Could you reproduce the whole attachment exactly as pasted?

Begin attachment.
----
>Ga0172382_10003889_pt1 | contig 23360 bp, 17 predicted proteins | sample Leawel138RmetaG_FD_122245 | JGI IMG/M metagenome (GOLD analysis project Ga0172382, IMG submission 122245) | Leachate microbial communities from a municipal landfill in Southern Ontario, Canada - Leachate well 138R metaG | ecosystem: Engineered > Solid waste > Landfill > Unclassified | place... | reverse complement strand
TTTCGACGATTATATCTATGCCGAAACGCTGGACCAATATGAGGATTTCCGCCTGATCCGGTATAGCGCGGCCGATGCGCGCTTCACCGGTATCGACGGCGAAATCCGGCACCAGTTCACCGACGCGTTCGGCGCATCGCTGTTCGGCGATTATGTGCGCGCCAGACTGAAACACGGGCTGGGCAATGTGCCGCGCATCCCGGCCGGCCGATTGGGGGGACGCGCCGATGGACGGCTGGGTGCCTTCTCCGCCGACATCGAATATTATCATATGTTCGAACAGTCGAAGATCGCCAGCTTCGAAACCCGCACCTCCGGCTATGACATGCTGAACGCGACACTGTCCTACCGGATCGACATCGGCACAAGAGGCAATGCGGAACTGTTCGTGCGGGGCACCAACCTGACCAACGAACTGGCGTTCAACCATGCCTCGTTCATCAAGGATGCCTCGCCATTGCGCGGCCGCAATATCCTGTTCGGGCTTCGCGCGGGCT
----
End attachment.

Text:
>Ga0172382_10003889_pt1 | contig 23360 bp, 17 predicted proteins | sample Leawel138RmetaG_FD_122245 | JGI IMG/M metagenome (GOLD analysis project Ga0172382, IMG submission 122245) | Leachate microbial communities from a municipal landfill in Southern Ontario, Canada - Leachate well 138R metaG | ecosystem: Engineered > Solid waste > Landfill > Unclassified | place... | reverse complement strand
TTTCGACGATTATATCTATGCCGAAACGCTGGACCAATATGAGGATTTCCGCCTGATCCGGTATAGCGCGGCCGATGCGCGCTTCACCGGTATCGACGGCGAAATCCGGCACCAGTTCACCGACGCGTTCGGCGCATCGCTGTTCGGCGATTATGTGCGCGCCAGACTGAAACACGGGCTGGGCAATGTGCCGCGCATCCCGGCCGGCCGATTGGGGGGACGCGCCGATGGACGGCTGGGTGCCTTCTCCGCCGACATCGAATATTATCATATGTTCGAACAGTCGAAGATCGCCAGCTTCGAAACCCGCACCTCCGGCTATGACATGCTGAACGCGACACTGTCCTACCGGATCGACATCGGCACAAGAGGCAATGCGGAACTGTTCGTGCGGGGCACCAACCTGACCAACGAACTGGCGTTCAACCATGCCTCGTTCATCAAGGATGCCTCGCCATTGCGCGGCCGCAATATCCTGTTCGGGCTTCGCGCGGGCT